The US Army is practicing to take down enemy aircraft in the skies over Europe

US Army/Charles RosemondA member of Battery C, 1-174 Air Defence Artillery Regiment with a Stinger missile during Combined Resolve XI at Hohenfels Training Area, Germany, December 7, 2018.
  • The US military has renewed its focus on great-power competition.
  • As part of that, it’s preparing to take on a near-peer or peer adversary.
  • That includes training for situations in which US forces won’t control the air.

The US military is shifting its focus toward preparing for great-power conflict, and on the ground in Europe, where heightened tensions with Russia have a number of countries worried about renewed conflict.

That includes new attention to short-range air-defence – a capability needed against an adversary that could deploy ground-attack aircraft, especially helicopters, and contest control of the air during a conflict.

Read more: NATO forces are relearning the lessons of the Cold War to face Russian threats

Between late November and mid-December, Battery C of the 1st Battalion, 174th Air Defence Artillery Regiment from the Ohio National Guard manoeuvred across southeast Germany to practice shooting down enemy aircraft.

US Army soldiers air defence exercise camouflageUS Army/Charles RosemondUS soldiers from Battery C, 1-174 Air Defence Artillery Regiment conduct an after-action review during Combined Resolve XI at Hohenfels Training Area, December 7, 2018.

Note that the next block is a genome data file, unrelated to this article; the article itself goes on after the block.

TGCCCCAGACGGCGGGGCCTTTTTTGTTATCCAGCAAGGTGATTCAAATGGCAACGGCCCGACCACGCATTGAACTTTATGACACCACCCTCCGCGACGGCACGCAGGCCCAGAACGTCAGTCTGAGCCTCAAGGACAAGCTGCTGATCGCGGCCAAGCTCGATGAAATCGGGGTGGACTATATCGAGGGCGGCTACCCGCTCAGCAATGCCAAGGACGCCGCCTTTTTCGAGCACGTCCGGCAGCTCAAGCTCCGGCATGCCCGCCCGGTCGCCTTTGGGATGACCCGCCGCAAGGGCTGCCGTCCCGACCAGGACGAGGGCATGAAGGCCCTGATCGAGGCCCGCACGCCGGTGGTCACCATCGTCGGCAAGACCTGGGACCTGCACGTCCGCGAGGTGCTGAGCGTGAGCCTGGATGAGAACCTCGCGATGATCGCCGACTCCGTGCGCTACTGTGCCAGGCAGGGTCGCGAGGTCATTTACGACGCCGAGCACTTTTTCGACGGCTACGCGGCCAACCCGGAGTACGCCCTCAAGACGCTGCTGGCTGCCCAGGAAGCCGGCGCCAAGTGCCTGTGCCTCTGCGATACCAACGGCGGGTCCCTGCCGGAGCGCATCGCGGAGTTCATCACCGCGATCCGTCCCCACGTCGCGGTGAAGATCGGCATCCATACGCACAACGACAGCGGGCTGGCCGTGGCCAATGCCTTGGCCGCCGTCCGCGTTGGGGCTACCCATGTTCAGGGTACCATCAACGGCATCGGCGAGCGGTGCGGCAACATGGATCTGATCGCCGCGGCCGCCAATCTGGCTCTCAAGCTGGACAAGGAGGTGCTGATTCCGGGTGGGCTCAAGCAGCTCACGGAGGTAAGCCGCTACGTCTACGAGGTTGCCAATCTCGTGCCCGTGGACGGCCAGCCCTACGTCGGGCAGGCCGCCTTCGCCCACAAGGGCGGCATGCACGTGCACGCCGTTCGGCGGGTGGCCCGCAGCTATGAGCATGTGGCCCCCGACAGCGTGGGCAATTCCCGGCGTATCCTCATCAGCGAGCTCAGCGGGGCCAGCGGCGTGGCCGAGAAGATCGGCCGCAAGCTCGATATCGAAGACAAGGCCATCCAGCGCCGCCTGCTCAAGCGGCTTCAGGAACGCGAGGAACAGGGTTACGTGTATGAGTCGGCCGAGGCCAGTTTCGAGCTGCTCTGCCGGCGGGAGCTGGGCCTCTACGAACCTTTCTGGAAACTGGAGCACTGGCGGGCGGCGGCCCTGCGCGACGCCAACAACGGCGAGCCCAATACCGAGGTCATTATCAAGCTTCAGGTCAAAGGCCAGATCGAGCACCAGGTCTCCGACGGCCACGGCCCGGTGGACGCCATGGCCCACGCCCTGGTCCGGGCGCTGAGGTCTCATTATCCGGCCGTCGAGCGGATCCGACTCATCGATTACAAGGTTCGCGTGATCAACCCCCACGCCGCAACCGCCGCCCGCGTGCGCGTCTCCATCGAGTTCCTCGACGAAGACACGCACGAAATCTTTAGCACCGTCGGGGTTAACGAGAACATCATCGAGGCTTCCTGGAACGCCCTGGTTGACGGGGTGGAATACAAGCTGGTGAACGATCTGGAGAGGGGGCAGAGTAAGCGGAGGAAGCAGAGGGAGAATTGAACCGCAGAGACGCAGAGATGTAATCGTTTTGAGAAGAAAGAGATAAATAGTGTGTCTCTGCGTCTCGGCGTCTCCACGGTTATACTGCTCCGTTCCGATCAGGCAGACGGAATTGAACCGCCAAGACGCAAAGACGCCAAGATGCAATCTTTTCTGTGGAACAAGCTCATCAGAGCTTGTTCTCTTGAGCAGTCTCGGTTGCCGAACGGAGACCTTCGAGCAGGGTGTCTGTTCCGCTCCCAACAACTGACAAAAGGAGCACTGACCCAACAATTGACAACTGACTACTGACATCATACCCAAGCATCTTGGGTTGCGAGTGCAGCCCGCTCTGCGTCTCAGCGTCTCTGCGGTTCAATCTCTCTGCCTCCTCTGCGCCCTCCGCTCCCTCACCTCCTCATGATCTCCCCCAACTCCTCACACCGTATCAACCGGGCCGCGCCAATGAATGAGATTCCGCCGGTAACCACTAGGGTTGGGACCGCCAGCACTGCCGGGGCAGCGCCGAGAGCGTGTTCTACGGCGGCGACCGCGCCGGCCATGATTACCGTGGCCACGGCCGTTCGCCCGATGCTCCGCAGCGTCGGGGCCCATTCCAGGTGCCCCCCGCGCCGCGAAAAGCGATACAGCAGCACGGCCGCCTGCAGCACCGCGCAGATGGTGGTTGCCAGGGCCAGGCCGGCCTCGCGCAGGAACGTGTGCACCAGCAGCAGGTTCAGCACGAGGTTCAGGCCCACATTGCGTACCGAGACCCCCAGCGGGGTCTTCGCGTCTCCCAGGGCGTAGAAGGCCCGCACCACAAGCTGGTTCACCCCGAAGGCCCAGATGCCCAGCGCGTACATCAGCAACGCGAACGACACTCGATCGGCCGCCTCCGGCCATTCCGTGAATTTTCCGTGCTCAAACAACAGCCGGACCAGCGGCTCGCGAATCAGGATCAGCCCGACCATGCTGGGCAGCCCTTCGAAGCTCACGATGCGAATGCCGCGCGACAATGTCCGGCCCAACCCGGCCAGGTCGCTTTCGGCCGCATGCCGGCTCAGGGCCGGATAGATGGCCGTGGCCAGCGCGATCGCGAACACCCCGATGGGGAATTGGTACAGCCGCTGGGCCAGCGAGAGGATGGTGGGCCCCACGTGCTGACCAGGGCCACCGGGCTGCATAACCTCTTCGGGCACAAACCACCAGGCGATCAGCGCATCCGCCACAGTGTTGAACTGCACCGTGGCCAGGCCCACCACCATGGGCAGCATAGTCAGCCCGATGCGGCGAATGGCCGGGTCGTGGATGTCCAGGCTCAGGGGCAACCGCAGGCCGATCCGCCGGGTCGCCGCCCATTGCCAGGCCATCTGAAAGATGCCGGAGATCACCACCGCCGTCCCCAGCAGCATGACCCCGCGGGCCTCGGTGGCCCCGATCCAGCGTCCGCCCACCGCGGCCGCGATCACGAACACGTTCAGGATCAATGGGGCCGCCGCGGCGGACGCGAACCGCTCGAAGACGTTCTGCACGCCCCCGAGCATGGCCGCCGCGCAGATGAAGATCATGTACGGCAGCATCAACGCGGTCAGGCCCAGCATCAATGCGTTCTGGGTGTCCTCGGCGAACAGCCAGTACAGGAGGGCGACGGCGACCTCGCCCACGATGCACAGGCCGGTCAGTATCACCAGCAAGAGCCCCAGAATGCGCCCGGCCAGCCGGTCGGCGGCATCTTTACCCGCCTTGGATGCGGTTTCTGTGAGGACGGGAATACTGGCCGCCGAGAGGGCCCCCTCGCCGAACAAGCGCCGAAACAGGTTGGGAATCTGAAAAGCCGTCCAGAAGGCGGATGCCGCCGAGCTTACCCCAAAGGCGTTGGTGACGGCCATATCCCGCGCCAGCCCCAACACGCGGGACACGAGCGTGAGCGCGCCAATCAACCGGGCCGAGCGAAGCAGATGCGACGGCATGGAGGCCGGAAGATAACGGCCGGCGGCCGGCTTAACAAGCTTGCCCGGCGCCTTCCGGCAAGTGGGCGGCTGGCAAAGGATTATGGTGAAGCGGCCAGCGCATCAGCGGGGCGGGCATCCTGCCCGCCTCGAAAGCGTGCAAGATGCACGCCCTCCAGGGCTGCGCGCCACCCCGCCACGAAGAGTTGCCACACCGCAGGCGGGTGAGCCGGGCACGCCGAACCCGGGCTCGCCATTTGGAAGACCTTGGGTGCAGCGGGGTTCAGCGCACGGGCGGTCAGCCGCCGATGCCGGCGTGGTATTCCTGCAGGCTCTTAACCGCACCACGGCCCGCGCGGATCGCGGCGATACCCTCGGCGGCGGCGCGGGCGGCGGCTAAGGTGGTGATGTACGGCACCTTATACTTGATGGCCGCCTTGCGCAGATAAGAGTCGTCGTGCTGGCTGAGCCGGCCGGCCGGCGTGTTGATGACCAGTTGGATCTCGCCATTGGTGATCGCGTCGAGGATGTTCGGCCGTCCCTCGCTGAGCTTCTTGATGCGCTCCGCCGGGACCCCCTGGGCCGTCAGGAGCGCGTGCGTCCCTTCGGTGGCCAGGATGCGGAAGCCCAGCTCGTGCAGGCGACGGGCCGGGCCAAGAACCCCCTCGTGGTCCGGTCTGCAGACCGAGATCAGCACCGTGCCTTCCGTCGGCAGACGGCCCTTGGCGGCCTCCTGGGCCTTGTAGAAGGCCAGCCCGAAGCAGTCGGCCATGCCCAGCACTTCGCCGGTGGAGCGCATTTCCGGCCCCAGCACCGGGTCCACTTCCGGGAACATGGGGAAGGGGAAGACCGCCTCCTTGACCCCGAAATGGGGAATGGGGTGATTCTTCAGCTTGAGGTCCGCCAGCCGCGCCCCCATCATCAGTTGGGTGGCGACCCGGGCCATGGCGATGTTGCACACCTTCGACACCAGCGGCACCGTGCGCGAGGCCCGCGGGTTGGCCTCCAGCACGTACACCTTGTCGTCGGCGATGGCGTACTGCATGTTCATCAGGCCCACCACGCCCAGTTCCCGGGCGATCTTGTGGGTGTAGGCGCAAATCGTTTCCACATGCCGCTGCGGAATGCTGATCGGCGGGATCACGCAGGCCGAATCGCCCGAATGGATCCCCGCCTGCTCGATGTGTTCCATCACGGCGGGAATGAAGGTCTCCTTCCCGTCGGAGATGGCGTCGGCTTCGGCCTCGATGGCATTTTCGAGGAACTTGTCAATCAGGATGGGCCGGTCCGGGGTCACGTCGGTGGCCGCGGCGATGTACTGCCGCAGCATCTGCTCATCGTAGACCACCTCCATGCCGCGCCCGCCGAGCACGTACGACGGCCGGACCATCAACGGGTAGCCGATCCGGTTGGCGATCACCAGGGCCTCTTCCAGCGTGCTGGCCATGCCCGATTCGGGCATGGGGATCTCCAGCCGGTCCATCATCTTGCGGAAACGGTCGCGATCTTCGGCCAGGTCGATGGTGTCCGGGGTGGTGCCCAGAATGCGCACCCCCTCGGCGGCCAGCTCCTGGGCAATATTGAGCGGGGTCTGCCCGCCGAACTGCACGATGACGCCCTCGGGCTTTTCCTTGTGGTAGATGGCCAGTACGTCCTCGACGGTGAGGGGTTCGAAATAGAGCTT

The unit worked with 5,500 troops from 16 countries during the first phase of Combined Resolve XI, a biannual US-led exercise aimed at making US forces more lethal and improving the ability of Allied militaries to work together.

At Hohenfels training area, soldiers from Battery C engaged simulated enemy aircraft with their Avenger weapons systems, which are vehicle-mounted short-range air-defence systems that fire Stinger missiles.

Read more: The US Army is gearing up for a potential fight with Russia, and it just put a crucial defensive weapon back in Europe permanently

The unit outmanuevered opposition forces, according to an Army release, taking out 15 simulated enemy aircraft with the Avengers and Stingers.

Battery C also protected eight assets that their command unit, the 1st Armoured Brigade Combat Team from the 1st Cavalry Division, deemed “critical.”

US Army Avenger Humvee missile Stinger air defenceUS Army/Charles RosemondAn Air Defence Artillery Humvee-mounted Avenger weapons system from Battery C, 1-174 Air Defence Artillery Regiment during Combined Resolve XI at Hohenfels Training Area, December 7, 2018.

Capt. Christopher Vasquez, the commander of Battery C who acted as brigade air-defence officer for the exercise, linked his unit’s performance to its experience with armour like that used by the 1st ABCT.

“It’s given us some insight into how they fight, and how they operate,” Vasquez said. “The type of unit we are attached to dictates how we establish our air defence plan, so if we don’t understand how tanks manoeuvre, how they emplace, then we can’t effectively do our job.”